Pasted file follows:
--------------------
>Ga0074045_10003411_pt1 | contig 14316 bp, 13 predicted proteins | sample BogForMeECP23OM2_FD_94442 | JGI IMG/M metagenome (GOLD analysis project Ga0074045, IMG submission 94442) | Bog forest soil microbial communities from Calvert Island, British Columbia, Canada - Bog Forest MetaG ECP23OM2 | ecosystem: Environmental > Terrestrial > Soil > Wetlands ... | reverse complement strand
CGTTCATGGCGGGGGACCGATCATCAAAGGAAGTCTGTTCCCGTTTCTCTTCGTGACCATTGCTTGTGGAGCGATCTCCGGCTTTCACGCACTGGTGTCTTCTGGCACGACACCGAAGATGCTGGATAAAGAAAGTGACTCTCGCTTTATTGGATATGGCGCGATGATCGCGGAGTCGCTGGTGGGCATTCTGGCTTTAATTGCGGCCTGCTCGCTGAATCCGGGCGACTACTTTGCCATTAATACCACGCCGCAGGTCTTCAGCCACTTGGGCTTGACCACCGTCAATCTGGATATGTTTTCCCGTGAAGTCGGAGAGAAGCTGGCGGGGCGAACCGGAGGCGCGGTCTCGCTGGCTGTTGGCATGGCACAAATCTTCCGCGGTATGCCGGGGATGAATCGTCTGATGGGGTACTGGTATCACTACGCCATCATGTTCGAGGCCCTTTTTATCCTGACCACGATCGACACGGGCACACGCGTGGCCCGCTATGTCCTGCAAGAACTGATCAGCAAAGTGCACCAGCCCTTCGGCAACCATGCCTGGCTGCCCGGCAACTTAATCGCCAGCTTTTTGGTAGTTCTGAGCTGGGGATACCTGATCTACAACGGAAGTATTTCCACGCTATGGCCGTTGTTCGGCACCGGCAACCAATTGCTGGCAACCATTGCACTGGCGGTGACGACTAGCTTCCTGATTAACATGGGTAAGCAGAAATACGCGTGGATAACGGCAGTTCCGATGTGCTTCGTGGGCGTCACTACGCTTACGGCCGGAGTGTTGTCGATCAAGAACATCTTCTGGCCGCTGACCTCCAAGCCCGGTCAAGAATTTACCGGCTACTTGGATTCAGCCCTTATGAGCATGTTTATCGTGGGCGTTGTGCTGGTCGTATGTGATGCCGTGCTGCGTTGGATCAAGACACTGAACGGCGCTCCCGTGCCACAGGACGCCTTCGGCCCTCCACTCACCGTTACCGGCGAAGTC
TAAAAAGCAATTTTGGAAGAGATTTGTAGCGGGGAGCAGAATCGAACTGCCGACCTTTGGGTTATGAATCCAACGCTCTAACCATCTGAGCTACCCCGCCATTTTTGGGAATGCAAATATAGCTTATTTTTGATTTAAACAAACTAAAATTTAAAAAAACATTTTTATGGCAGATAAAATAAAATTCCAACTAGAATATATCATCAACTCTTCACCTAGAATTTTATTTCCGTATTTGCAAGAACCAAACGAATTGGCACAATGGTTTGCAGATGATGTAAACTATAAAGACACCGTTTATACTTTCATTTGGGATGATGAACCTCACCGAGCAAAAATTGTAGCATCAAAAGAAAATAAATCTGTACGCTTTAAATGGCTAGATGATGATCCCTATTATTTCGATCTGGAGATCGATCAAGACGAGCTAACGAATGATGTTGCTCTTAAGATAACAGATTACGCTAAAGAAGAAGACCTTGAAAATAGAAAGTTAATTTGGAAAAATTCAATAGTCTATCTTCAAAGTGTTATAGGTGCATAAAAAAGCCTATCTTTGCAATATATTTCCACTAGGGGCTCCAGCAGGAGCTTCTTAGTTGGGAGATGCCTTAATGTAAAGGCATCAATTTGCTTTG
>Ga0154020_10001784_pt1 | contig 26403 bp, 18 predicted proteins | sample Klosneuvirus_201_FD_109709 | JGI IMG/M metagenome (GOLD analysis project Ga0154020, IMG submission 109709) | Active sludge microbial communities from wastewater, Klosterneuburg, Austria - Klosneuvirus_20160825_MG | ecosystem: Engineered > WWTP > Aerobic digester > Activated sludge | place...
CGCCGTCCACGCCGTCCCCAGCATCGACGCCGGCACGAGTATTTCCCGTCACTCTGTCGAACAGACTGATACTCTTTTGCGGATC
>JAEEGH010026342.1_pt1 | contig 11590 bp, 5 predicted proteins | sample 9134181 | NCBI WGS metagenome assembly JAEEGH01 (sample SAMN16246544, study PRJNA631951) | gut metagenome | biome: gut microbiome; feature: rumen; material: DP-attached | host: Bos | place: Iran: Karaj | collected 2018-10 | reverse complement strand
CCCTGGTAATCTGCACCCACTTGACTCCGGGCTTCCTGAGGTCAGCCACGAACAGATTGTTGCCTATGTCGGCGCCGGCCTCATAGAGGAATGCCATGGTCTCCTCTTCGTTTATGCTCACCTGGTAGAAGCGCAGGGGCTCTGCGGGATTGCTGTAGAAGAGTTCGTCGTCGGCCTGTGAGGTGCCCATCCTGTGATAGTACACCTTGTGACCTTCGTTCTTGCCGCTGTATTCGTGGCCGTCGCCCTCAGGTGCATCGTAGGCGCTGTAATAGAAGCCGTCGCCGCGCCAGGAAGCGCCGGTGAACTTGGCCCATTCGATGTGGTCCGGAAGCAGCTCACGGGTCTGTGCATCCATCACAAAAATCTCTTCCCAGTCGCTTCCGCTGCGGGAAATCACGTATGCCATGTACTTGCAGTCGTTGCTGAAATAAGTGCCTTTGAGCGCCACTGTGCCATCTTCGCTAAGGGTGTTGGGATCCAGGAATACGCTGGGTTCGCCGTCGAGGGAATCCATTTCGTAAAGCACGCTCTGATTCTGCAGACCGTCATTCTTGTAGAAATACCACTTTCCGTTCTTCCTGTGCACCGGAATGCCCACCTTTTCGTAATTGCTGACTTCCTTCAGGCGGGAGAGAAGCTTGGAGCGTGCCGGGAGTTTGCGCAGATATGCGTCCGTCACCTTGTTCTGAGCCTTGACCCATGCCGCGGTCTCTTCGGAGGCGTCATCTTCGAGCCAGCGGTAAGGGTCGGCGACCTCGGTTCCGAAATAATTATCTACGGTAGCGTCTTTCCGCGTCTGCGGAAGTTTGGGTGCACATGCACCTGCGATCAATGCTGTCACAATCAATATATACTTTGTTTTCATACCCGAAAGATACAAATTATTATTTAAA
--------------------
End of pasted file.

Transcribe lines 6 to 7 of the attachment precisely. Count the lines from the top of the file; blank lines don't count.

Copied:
>JAEEGH010026342.1_pt1 | contig 11590 bp, 5 predicted proteins | sample 9134181 | NCBI WGS metagenome assembly JAEEGH01 (sample SAMN16246544, study PRJNA631951) | gut metagenome | biome: gut microbiome; feature: rumen; material: DP-attached | host: Bos | place: Iran: Karaj | collected 2018-10 | reverse complement strand
CCCTGGTAATCTGCACCCACTTGACTCCGGGCTTCCTGAGGTCAGCCACGAACAGATTGTTGCCTATGTCGGCGCCGGCCTCATAGAGGAATGCCATGGTCTCCTCTTCGTTTATGCTCACCTGGTAGAAGCGCAGGGGCTCTGCGGGATTGCTGTAGAAGAGTTCGTCGTCGGCCTGTGAGGTGCCCATCCTGTGATAGTACACCTTGTGACCTTCGTTCTTGCCGCTGTATTCGTGGCCGTCGCCCTCAGGTGCATCGTAGGCGCTGTAATAGAAGCCGTCGCCGCGCCAGGAAGCGCCGGTGAACTTGGCCCATTCGATGTGGTCCGGAAGCAGCTCACGGGTCTGTGCATCCATCACAAAAATCTCTTCCCAGTCGCTTCCGCTGCGGGAAATCACGTATGCCATGTACTTGCAGTCGTTGCTGAAATAAGTGCCTTTGAGCGCCACTGTGCCATCTTCGCTAAGGGTGTTGGGATCCAGGAATACGCTGGGTTCGCCGTCGAGGGAATCCATTTCGTAAAGCACGCTCTGATTCTGCAGACCGTCATTCTTGTAGAAATACCACTTTCCGTTCTTCCTGTGCACCGGAATGCCCACCTTTTCGTAATTGCTGACTTCCTTCAGGCGGGAGAGAAGCTTGGAGCGTGCCGGGAGTTTGCGCAGATATGCGTCCGTCACCTTGTTCTGAGCCTTGACCCATGCCGCGGTCTCTTCGGAGGCGTCATCTTCGAGCCAGCGGTAAGGGTCGGCGACCTCGGTTCCGAAATAATTATCTACGGTAGCGTCTTTCCGCGTCTGCGGAAGTTTGGGTGCACATGCACCTGCGATCAATGCTGTCACAATCAATATATACTTTGTTTTCATACCCGAAAGATACAAATTATTATTTAAA